If you want to be a bad product manager, use focus groups for all of your market research. The focus group is a time-tested tool, used by thousands of companies around the world. It’s relatively easy to set up and facilitate, and pretty much everyone knows how they work. They are very efficient as well; rather than taking a long period of time to speak with individual interviews, in an hour or so you can talk with a whole bunch of customers. Whether you’re making decisions on product naming, marketing strategy, features and functionality, color or design, focus groups are a great way to give you the answers you need.
If you want to be a good product manager, investigate methods other than focus groups to meet your research needs. Too often, doing “some groups” is the default and only answer to questions of market research. While they have their place, focus groups are too often overused and misused.
In How Customers Think: Essential Insights into the Mind of the Market, Gerald Zaltman gives focus groups a thorough thrashing, much of it deserved. He essentially argues there is never an instance where focus groups should be used, which may be going a bit over the line. With the right purpose, moderator, and setup, focus groups can be useful tools, but they are not the only tools in the toolbox.
The McKinsey Quarterly recently published a great article on Reinventing innovation at consumer goods companies (registration required; article is free through January 20, 2007), where authors Erik A. Roth and Kevin D. Sneader investigated why consumer goods companies have fallen behind with real breakthrough innovation. One of the four “harmful orthodoxies” they identified was the “conventional wisdom” that “Focus groups are at the heart of efforts to generate the insights companies need.”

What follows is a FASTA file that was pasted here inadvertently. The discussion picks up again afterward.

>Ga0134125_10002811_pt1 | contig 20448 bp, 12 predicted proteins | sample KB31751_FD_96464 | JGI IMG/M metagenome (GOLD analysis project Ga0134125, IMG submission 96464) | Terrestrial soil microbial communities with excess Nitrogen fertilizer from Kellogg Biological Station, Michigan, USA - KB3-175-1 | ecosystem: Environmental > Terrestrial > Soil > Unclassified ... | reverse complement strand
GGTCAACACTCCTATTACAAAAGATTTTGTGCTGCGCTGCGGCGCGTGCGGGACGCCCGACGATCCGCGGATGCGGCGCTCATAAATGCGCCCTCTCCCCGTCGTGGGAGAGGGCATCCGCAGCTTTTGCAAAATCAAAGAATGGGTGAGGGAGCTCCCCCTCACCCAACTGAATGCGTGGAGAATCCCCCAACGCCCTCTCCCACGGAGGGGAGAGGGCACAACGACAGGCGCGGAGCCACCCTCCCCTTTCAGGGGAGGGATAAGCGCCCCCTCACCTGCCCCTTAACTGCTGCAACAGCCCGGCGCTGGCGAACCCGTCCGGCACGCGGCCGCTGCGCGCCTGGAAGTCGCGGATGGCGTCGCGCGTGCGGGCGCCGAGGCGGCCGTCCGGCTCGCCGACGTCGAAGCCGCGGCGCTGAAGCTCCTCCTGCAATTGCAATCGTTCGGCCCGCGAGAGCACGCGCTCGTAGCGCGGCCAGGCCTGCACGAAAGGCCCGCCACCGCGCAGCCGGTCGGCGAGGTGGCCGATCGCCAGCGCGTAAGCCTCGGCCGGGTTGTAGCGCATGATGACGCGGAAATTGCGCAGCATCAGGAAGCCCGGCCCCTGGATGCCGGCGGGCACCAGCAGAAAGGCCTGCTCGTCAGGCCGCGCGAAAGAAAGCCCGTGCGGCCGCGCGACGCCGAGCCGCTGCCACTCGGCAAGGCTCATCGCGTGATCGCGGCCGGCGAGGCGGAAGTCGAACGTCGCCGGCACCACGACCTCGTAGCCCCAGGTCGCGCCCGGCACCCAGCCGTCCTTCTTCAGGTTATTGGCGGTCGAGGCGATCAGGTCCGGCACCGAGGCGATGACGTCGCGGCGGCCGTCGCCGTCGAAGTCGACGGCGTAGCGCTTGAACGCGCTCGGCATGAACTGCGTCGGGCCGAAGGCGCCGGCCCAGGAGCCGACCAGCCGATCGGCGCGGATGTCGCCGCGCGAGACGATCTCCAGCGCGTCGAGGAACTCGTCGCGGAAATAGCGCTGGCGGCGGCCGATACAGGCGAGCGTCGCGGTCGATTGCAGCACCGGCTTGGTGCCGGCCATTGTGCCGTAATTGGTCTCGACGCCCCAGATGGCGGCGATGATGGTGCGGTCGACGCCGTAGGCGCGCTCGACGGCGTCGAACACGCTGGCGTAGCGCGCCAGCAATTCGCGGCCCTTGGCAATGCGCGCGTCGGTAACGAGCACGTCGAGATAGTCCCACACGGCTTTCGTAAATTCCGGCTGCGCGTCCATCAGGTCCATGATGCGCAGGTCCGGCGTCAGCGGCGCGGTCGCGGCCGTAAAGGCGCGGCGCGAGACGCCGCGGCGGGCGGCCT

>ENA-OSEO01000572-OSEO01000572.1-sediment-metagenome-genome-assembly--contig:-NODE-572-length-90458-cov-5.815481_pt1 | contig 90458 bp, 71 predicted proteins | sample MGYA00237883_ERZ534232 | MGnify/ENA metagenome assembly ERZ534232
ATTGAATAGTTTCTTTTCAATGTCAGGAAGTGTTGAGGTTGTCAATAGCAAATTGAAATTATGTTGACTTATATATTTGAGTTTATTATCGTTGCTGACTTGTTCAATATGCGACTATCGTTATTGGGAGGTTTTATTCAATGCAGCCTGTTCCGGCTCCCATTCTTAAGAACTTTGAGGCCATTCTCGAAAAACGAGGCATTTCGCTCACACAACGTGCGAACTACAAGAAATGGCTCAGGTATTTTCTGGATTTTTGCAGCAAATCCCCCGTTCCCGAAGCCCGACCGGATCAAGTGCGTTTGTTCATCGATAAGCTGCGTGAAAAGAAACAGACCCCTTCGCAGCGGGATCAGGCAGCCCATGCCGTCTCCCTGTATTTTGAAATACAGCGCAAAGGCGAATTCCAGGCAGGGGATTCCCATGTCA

So many companies use the same tool kit to scrutinize consumers that the resulting insights are undifferentiated. What’s more, conventional research methods often gather incomplete information. Because they rarely make it possible to experience the full benefits of new or hypothetical products, they often fail to predict accurately whether consumers will understand the technologies that underpin truly innovative products. Consumers are notoriously poor at articulating needs or benefits beyond those they have already experienced: when asking them to imagine true innovations, companies get mixed results at best. … In short, traditional methods can describe past consumer behavior but rarely uncover the white-space opportunities between existing product categories or the kinds of insights that lead to breakthrough innovations.
Product managers looking for insight to leapfrog their competition should utilize the whole range of research methods at their disposal, including “ethnographic or anthropological research approaches such as in-context interviewing and ‘living with consumers’ … computer simulations, mock stores, model “homes of tomorrow,” and more.”
Developing breakthrough products requires identifying unmet and unarticulated needs which may not be possible in a climate-controlled conference room with 7 chairs, a round table, and a one-way mirror.